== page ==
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Sermeno v. Lewis

United States District Court, E.D. California

April 19, 2017

LARRY A. SERMENO, Plaintiff,
v.
JEFFREY E. LEWIS, et al., Defendants.

          FINDINGS AND RECOMMENDATIONS RECOMMENDING DISMISSIAL OF PLAINTIFF'S FIRST AMENDED COMPLAINT

          Barbara A. McAuliffe UNITED STATES MAGISTRATE JUDGE.

         Plaintiff Larry A. Sermeno (“Plaintiff”) is a state prisoner proceeding pro se and in forma pauperis in this civil rights action pursuant to 42 U.S.C. § 1983. Plaintiff's First Amended Complaint, filed on March 2, 2017, is currently before the Court for screening.

         A. Screening Requirement

         The Court is required to screen complaints brought by prisoners seeking relief against a governmental entity and/or against an officer or employee of a governmental entity. 28 U.S.C. § 1915A(a). Plaintiff's complaint, or any portion thereof, is subject to dismissal if it is frivolous or malicious, if it fails to state a claim upon which relief may be granted, or if it seeks monetary relief from a defendant who is immune from such relief. 28 U.S.C. § 1915(A)(b)(1), (2); 28 U.S.C. § 1915(e)(2)(B)(ii).

         A complaint must contain “a short and plain statement of the claim showing that the pleader is entitled to relief. . . .” Fed.R.Civ.P. 8(a)(2). Detailed factual allegations are not required, but “[t]hreadbare recitals of the elements of a cause of action, supported by mere conclusory statements, do not suffice.” Ashcroft v. Iqbal, 556 U.S. 662, 678, 129 S.Ct. 1937, 1949 (2009) (citing Bell Atlantic Corp. v. Twombly, 550 U.S. 544, 555, 127 S.Ct. 1955, 1964-65 (2007)). While a plaintiff's allegations are taken as true, courts “are not required to indulge unwarranted inferences.” Doe I v. Wal-Mart Stores, Inc., 572 F.3d 677, 681 (9th Cir. 2009) (internal quotation marks and citation omitted).

         To survive screening, Plaintiff's claims must be facially plausible, which requires sufficient factual detail to allow the Court to reasonably infer that each named defendant is liable for the misconduct alleged. Iqbal, 556 U.S. at 678, 129 S.Ct. at 1949 (quotation marks omitted); Moss v. United States Secret Service, 572 F.3d 962, 969 (9th Cir. 2009). The sheer possibility that a defendant acted unlawfully is not sufficient, and mere consistency with liability falls short of satisfying the plausibility standard. Iqbal, 556 U.S. at 678, 129 S.Ct. at 1949 (quotation marks omitted); Moss, 572 F.3d at 969. Courts are required to liberally construe pro se prisoner complaints. Estelle v. Gamble, 429 U.S. 97, 106, 97 S.Ct. 285, 292 (1976).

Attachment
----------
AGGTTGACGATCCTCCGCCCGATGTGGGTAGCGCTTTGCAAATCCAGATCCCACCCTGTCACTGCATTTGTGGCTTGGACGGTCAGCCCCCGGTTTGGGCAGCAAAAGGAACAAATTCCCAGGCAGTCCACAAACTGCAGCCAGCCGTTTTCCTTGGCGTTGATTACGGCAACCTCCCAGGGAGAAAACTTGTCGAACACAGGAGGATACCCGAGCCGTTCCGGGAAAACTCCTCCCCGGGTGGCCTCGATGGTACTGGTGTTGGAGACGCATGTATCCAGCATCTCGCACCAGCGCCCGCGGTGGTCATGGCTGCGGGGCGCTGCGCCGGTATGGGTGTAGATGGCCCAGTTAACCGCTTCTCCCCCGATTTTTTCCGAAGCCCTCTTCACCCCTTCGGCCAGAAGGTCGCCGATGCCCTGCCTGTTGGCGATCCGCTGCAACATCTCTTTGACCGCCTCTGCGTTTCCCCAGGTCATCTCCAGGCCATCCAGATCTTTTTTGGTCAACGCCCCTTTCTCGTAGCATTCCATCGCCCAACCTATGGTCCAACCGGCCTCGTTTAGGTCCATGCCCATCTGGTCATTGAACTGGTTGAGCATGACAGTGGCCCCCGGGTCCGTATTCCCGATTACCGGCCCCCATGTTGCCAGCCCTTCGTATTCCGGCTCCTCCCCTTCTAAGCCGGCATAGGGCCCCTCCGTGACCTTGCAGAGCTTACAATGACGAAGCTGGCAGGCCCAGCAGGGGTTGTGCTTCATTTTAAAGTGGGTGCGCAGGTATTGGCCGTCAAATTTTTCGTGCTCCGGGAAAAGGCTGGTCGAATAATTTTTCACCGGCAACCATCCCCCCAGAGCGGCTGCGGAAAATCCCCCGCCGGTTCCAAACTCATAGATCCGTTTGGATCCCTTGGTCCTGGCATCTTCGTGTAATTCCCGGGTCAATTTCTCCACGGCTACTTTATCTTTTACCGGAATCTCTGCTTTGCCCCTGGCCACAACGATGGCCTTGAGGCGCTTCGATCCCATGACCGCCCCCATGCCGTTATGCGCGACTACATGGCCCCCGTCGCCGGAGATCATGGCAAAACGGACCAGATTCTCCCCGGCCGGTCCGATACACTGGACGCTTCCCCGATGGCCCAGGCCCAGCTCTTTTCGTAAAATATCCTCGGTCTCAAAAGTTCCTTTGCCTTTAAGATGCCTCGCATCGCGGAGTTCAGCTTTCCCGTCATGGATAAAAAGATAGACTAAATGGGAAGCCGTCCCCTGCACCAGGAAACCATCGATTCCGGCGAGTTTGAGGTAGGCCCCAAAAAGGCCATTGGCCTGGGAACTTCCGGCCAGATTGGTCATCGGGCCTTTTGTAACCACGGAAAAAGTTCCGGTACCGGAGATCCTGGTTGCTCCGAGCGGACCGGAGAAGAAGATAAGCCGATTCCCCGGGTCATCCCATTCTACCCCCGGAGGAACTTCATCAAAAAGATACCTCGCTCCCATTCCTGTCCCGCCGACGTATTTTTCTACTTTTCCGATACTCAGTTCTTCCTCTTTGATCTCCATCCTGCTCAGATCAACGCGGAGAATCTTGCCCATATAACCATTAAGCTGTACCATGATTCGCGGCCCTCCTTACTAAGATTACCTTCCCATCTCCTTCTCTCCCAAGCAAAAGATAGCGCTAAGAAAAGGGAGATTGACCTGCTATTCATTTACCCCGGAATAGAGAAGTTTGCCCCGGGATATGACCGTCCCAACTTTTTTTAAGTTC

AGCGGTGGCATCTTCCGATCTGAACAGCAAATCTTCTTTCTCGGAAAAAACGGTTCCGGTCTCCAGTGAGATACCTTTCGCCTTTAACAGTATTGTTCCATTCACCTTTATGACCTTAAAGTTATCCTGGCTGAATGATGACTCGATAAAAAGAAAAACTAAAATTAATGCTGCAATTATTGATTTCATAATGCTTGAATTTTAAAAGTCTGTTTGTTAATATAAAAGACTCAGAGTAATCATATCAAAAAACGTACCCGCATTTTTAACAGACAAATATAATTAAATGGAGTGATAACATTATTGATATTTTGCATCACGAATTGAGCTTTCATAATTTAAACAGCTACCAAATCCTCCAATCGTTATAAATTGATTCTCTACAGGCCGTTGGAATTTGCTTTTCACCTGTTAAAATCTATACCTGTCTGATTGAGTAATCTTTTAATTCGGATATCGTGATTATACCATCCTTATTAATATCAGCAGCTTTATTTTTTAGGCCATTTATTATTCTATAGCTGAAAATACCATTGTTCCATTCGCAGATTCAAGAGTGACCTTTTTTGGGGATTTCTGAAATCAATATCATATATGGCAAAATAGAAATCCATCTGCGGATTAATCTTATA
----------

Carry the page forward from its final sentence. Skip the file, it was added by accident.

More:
B. Plaintiff's Allegations in the First Amended Complaint

         Plaintiff is currently housed at the California Substance Abuse Treatment Facility in Corcoran, CA. In his First Amended Complaint (“FAC”), Plaintiff names four Kings County Superior Court clerks as defendants including: (1) Jeffrey E Lewis, the Clerk of the Court; (2) Kings County Superior Court Clerk 1160; (3) Kings County Superior Court Clerk 1223; and (4) Kings County Superior Court Clerk 1136.

         Specifically, Plaintiff alleges that on February 19, 2016, he was notified by his former facility that he was recommended for transfer to the “CSATF ‘F' Facility.” In an effort to stop the transfer, on February 21, 2016, Plaintiff mailed a fee waiver, a civil rights complaint, and a request for a temporary restraining order to the Kings County Superior Court. Plaintiff alleged in that complaint that a transfer to CSATF would expose him to a “heightened risk of contracting Valley Fever as an African-American.” Accompanying Plaintiff's complaint was a fee waiver with a written declaration where Plaintiff explained that he was momentarily unable to obtain a “certified trust statement due to a procedural morass that he had to continuously go through with his correctional Counselor Shannon Dunaven and other staff at CTF to obtain a certified trust account statement.” The attached declaration further requested that Defendants process his fee waiver, despite the missing trust account statement, “and in the interim, Plaintiff would attempt to have prison officials send a certified trust account statement immediately to the Clerk's office.”